How Much is a Photo Worth?


When I started my photography business things didn't run all that well. I didn't have a clear understanding of how to run a business or manage any of the financial aspects. I didn't realize that making a profit was an essential part of living a fulfilling life as an entrepreneur.  I knew how to work hard and I was willing to do whatever it took to become a great photographer, but that's pretty much sums up everything I had going in the right direction.  

A lot of folks are interested in starting or building their own livestock photography business and I think it's an incredible side hustle that can build income for farm and ranch families. I also firmly believe great photos add value to livestock, meaning farmers and ranchers who do their own livestock imaging can easily increase the value of their own animals by learning to take better photos. 

When I think about how much a photograph is worth, there are really three distinct questions at play. First, we need to consider the value an image can add to an animal. Second, we can evaluate what we might be able to charge for an image based on the value it adds to an animal, and third, we need to understand what we have to charge for an image in order for the creation of it to contribute toward a profitable business. 

How much value can a photo add? For 100 years the photograph has been the standard that's allowed people to evaluate animals they can't see in person. Until the adoption of the internet in rural communities, access was our biggest challenge when it came to distributing information about our animals. If people wanted to see our animals, there was only one way to do it; get in the car and drive.

So, in order to give more people access we'd take a few photographs, put them in a catalog, or postcard, or print advertisement and have them mailed to people all over the country. Throughout the 20th century, we tended to market our breeding programs and trusted our program would sell our individual animals. 

A lot has changed in the last 20 years and, today, we live in a world that is not limited by access. If I want it, I can get online and have it, and I can have it now. Today we live in a world of convenience. This change in the mindset of the buying public has shifted directly into livestock marketing. Today, photos are still the standard we use, across all species, to evaluate animals we can't see, but now buyers expect sellers to provide images to add convenience to their purchase experience.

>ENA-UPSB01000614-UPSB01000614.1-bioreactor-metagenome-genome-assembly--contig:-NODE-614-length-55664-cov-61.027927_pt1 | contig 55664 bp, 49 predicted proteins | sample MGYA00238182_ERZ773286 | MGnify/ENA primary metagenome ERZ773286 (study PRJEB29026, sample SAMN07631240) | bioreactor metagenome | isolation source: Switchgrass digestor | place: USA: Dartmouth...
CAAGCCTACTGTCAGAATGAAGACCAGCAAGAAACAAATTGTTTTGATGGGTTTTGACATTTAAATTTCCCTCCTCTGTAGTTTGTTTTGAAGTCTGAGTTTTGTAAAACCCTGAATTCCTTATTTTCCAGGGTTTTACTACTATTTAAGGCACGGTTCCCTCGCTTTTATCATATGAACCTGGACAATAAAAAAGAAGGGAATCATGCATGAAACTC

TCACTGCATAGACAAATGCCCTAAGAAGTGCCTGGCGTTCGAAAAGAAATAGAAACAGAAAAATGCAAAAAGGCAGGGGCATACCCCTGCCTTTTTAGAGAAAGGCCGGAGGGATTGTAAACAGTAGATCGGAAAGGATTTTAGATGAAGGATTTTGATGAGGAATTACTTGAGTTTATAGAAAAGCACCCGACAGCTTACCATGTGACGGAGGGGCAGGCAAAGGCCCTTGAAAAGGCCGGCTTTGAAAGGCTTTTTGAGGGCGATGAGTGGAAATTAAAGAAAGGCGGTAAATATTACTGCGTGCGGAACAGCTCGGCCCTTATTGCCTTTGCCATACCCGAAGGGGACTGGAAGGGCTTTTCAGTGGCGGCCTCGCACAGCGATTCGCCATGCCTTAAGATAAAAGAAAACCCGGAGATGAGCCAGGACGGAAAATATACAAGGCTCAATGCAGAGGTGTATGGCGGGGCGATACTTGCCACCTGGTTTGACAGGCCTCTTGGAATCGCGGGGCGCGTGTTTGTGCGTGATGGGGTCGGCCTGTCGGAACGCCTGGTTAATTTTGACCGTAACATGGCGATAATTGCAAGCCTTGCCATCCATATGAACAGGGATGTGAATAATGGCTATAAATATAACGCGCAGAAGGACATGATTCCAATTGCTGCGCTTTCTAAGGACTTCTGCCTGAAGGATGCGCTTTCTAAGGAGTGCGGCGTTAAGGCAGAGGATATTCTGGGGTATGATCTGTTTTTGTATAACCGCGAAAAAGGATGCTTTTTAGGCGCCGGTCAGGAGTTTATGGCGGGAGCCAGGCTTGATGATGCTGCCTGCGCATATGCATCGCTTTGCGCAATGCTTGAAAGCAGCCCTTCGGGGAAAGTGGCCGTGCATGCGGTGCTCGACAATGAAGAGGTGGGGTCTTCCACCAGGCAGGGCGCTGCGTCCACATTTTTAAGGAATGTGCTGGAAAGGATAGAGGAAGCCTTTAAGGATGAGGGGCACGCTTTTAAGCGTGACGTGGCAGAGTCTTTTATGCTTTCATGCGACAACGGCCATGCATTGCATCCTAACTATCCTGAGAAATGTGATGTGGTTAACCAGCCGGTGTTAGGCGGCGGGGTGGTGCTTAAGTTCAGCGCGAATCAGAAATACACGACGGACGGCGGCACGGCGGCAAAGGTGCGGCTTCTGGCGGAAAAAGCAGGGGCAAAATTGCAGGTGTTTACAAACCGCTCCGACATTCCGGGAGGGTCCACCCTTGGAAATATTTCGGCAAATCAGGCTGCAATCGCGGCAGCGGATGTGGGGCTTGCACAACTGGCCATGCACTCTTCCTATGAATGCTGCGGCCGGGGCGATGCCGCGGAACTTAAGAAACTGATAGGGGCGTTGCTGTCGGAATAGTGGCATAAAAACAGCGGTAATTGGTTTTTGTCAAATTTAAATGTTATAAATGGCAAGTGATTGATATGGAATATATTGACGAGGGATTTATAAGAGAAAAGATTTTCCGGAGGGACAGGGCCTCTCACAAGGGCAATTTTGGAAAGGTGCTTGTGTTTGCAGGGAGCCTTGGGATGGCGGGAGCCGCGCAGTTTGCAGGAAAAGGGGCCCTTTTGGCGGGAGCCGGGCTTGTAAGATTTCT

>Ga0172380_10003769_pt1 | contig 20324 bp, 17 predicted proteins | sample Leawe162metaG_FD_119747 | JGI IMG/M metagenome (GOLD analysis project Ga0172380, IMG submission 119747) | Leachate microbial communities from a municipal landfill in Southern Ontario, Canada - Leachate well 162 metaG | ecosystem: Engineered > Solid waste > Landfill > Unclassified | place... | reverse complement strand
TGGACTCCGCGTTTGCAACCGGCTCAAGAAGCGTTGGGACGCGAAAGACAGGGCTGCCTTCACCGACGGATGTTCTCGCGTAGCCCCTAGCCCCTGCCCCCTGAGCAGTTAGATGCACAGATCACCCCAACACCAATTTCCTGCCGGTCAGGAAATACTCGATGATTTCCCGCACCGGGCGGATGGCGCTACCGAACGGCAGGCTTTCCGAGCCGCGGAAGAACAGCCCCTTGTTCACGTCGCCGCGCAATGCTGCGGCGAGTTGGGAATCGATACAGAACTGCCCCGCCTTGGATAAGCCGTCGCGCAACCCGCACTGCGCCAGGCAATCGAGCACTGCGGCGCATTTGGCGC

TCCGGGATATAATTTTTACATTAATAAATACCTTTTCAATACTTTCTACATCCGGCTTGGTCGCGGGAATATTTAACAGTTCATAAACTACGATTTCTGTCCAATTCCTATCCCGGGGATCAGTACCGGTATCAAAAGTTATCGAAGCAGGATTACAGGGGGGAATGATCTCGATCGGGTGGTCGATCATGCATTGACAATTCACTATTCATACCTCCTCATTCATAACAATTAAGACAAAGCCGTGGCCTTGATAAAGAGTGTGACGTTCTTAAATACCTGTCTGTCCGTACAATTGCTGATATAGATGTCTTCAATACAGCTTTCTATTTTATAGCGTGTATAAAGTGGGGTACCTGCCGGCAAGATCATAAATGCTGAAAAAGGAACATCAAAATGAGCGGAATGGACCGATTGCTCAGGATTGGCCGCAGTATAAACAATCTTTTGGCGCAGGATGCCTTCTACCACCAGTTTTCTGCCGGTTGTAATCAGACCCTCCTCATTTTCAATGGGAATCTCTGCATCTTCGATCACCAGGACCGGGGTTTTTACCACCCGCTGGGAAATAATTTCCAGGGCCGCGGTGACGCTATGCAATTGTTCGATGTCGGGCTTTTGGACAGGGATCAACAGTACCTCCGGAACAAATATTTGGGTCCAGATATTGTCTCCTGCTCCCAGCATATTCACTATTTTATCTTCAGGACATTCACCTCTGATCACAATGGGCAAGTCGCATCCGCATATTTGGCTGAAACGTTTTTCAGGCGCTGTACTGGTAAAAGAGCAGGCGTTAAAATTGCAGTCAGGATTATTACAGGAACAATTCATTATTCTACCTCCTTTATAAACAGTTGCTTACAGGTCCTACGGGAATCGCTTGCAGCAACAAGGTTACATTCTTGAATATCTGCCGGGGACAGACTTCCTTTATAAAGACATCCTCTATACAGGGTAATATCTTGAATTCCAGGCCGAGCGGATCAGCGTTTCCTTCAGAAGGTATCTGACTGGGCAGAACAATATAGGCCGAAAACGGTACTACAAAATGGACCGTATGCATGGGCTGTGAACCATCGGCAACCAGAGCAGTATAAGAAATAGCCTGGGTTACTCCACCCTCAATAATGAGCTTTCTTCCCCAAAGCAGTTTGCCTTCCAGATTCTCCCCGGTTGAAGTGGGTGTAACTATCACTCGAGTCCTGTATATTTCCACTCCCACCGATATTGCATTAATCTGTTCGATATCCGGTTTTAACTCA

This means buyers expect sellers to provide a photograph of every animal. Buyer's assume, if an animal isn't photographed, it's not good enough to be worth photographing, therefore it certainly isn't an animal worth owning.

Today, buyers in the purebred and club calf cattle business also demand a video, not only to see how animals move, but to gain trust that the photograph they saw was an accurate representation of the animal.  This trend is slowly creeping into all other species of show-oriented animals as well and will be full blown in the next few years. 

So, I can't expect to sell an animal without an image. Got it. Sounds like an extra cost I have to endure to sell my product, not an added value, right?  Not really. 

Let's accept the fact that providing an image of every animal adds to the convince factor your buyers expect. And, assuming your animals meet their needs, you've now become a potential purchase option. That's priceless, but it hasn't added value yet, I've just met the minimum bar required to sell my stock. 

So, let's look at how images add value. First, good photographs create demand. The more good photographs you have of good animals, the more phone calls you can expect. I don't have to tell you the difference between having one bidder and two on sale day can add hundreds or even thousands of dollars to the sale price of an individual animal.

More so, I believe images add value by visually conveying your brand to others. As a producer, you must trust the quality of your animals to attract buyers, so you share your photos everywhere you can. In doing so, your livestock pictures become the number one way your brand is perceived by others.

Do you have a clean, attractive background in your images? Do you have clean attractive animals in your images? Are these ranch cattle or hand-fed show cattle?

Buyer's perceive a lot more about you from your photos than just the quality of the livestock, and everything in that image can add value to your farm's marketing efforts - from the animals, to the gates, to the background, to the care you've taken to present those animals to the public.